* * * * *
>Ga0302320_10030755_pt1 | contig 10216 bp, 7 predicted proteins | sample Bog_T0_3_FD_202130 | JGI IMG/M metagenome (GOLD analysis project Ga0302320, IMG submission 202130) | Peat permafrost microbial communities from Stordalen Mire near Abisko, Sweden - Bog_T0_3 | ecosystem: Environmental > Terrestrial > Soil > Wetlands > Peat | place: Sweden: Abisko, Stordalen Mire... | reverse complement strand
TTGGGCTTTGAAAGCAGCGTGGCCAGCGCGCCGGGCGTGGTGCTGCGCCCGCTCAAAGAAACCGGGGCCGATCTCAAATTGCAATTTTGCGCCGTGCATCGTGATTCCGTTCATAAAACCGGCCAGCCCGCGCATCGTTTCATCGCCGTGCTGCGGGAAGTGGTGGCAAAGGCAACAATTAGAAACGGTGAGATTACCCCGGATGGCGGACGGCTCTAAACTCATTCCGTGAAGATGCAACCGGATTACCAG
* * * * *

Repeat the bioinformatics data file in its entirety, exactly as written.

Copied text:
>Ga0302320_10030755_pt1 | contig 10216 bp, 7 predicted proteins | sample Bog_T0_3_FD_202130 | JGI IMG/M metagenome (GOLD analysis project Ga0302320, IMG submission 202130) | Peat permafrost microbial communities from Stordalen Mire near Abisko, Sweden - Bog_T0_3 | ecosystem: Environmental > Terrestrial > Soil > Wetlands > Peat | place: Sweden: Abisko, Stordalen Mire... | reverse complement strand
TTGGGCTTTGAAAGCAGCGTGGCCAGCGCGCCGGGCGTGGTGCTGCGCCCGCTCAAAGAAACCGGGGCCGATCTCAAATTGCAATTTTGCGCCGTGCATCGTGATTCCGTTCATAAAACCGGCCAGCCCGCGCATCGTTTCATCGCCGTGCTGCGGGAAGTGGTGGCAAAGGCAACAATTAGAAACGGTGAGATTACCCCGGATGGCGGACGGCTCTAAACTCATTCCGTGAAGATGCAACCGGATTACCAG